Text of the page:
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COVID-19 vaccines and boosters provide protection against hospitalization after contracting the coronavirus again, according to a new CDC study.
Although a previous infection may provide some immunity, it may wane over time and not keep patients out of the hospital, the researchers found.
"People had good immunity from (the original strain of the virus) after getting COVID the first time, but after going through the Delta period and now the Omicron period, we wanted to see what the public health impact would be," Jackie Gerhart, MD, one of the study authors and vice president of clinical informatics at Epic Research, told USA Today.
The CDC teamed up with Epic Research, a company in Wisconsin that shares data for public health purposes, to determine how effective vaccines and boosters are against hospitalization following a reinfection.
The research team analyzed electronic health records for more than 50,000 COVID-19 patients who were hospitalized during the Delta and Omicron waves more than three months after a previous infection, which typically indicates a reinfection, including 5,000 people who tested positive.
During the Delta wave from June to mid-December 2021, a two-dose vaccine series from Pfizer or Moderna was about 47% effective against hospitalization due to reinfection. A booster dose was more than 57% effective at that time.
During the Omicron wave from mid-December through February, a two-dose series was about 35% effective. However, the booster dose was nearly 68% effective.
The data about the Omicron wave may be particularly relevant now as the BA.2 subvariant sweeps the country, USA Today reported. Last week, BA.2 accounted for more than 85% of new coronavirus cases nationwide, according to the latest CDC data, and more than 90% of cases in northeastern states.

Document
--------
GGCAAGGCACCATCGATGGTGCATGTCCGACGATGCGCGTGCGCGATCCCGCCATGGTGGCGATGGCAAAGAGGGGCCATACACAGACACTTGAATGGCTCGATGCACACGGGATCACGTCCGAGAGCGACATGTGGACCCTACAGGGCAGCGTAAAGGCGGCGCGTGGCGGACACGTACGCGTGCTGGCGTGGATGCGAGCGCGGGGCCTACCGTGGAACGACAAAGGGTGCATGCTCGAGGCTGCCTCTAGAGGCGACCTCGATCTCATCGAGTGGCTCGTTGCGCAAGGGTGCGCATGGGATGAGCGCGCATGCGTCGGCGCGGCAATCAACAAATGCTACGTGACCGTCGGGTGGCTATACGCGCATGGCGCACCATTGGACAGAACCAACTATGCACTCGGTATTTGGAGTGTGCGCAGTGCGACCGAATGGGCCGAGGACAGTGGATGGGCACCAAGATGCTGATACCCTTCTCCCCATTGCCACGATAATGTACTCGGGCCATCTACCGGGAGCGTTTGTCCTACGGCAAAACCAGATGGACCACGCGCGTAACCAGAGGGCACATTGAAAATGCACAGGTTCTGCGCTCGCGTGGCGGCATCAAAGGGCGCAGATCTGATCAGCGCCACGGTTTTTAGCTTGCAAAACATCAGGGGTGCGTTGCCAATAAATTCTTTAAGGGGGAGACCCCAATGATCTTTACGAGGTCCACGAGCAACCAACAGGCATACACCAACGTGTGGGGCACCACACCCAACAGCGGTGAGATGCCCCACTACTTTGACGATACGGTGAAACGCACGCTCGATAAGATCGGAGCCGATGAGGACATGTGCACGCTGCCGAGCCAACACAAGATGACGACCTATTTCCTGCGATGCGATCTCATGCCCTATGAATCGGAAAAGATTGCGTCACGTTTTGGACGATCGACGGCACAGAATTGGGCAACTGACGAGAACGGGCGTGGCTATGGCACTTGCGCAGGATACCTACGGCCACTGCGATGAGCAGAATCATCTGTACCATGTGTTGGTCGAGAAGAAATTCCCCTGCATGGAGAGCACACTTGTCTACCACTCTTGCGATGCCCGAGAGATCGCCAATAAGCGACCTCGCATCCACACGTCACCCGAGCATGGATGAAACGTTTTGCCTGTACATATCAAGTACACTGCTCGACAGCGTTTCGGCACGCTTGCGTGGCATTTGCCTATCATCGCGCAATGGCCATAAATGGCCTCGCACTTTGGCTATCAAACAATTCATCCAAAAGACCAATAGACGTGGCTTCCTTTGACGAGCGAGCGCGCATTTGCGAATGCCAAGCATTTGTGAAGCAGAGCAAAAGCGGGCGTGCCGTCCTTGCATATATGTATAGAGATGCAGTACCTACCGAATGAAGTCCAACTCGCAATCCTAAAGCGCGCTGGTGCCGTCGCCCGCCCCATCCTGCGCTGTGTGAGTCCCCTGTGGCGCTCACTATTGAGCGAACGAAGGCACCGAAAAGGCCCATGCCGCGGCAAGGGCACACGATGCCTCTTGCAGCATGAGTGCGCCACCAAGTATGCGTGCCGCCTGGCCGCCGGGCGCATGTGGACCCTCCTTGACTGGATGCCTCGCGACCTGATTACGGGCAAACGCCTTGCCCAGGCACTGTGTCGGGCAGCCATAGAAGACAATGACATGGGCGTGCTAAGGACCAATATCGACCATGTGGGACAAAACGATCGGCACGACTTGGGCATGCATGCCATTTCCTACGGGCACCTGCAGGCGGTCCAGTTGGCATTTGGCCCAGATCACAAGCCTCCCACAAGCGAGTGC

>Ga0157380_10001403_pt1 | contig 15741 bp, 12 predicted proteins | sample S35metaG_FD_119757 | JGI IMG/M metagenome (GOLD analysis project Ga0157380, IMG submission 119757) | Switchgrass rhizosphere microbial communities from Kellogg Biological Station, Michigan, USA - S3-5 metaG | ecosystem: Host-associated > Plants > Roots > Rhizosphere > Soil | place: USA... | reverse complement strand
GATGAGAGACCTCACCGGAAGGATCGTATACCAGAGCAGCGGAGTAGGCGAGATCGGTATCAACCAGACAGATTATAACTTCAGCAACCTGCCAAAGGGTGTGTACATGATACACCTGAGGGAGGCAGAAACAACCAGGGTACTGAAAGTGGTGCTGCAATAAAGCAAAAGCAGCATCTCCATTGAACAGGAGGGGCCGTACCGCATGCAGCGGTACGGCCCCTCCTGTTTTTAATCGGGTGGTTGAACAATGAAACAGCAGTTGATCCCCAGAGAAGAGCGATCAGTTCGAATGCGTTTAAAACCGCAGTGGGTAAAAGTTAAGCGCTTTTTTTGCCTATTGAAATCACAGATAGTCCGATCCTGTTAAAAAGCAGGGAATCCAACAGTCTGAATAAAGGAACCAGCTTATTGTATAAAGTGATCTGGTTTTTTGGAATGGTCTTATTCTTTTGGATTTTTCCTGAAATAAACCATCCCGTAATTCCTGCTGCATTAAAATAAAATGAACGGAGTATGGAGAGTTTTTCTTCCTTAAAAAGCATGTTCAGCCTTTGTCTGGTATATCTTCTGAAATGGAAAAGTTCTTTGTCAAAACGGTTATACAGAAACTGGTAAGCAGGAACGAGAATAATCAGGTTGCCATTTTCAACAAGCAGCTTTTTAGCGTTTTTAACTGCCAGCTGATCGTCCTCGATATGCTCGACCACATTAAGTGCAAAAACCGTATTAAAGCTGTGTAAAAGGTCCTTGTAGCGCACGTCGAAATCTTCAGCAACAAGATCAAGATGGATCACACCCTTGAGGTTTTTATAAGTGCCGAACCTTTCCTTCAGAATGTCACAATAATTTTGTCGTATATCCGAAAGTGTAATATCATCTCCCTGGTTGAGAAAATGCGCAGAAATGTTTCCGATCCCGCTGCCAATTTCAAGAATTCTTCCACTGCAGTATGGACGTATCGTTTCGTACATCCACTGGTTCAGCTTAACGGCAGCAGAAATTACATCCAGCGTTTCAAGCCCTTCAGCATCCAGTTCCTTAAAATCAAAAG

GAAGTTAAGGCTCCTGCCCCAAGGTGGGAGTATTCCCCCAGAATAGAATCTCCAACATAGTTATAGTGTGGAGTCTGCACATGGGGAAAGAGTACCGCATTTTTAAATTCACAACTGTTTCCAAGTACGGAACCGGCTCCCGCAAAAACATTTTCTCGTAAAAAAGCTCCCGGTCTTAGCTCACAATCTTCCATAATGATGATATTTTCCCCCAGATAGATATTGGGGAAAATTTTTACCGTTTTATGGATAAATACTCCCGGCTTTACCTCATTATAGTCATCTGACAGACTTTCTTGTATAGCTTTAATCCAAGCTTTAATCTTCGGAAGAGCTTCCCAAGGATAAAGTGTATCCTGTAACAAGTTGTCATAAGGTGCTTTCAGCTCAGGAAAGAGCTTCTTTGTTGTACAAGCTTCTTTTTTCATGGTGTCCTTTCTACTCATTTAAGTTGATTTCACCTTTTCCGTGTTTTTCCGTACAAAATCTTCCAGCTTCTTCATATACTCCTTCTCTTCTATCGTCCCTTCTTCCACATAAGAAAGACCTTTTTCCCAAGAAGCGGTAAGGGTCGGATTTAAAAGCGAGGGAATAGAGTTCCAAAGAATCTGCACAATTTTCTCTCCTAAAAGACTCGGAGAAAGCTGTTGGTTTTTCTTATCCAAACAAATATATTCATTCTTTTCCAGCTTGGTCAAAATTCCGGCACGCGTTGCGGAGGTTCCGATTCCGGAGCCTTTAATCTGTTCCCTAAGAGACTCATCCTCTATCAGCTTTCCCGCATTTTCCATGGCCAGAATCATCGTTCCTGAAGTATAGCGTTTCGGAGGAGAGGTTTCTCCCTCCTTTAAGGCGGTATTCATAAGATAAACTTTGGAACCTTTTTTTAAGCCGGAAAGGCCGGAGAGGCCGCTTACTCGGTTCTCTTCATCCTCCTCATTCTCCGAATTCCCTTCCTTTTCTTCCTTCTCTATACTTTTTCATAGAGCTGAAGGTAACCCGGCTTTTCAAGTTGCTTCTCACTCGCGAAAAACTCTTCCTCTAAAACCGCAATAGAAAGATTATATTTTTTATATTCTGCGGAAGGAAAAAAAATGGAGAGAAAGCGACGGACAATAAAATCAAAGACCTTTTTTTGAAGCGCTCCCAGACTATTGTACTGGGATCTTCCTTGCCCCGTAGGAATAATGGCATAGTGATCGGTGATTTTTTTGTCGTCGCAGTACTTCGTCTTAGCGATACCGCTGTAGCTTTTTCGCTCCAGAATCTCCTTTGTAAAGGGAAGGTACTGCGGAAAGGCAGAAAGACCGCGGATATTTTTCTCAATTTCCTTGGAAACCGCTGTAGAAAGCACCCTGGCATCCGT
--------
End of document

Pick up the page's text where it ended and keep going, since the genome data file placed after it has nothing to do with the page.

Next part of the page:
COVID-19 cases have begun increasing again in the U.S., marking a 32% uptick during the past two weeks, according to the data tracker from The New York Times. The country is reporting about 37,000 new cases and 500 deaths per day.
Cases have more than doubled since the beginning of April in Rhode Island and Washington, D.C., the newspaper reported. New case reports have also begun to increase in the Midwest, with Illinois, Michigan and Wisconsin reporting more than a 40% increase in the past two weeks.
As the pandemic continues, more Americans are likely to become reinfected with the coronavirus, USA Today reported. As a result, public health experts are urging people to maintain up-to-date vaccinations and boosters to reduce the risk of hospitalization.
"If you've been previously infected with COVID, you can get improved immunity through a vaccine and booster," Gerhart said. "We have the tools that can help decrease your likelihood of getting reinfected and hospitalized."
CDC: "Effectiveness of COVID-19 mRNA Vaccination in Preventing COVID-19-Associated Hospitalization Among Adults with Previous SARS-CoV-2 Infection — United States, June 2021-February 2022."
USA Today: "Already got COVID? Vaccines, boosters up to 68% effective against hospitalization from reinfection, CDC study shows."
CDC: "COVID Data Tracker: Variant Proportions."
The New York Times: "Coronavirus in the U.S.: Latest Map and Case Count, updated April 15, 2022."
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Cite this: Carolyn Crist. Boosters Effective Against Reinfection Hospitalization - Medscape - Apr 18, 2022.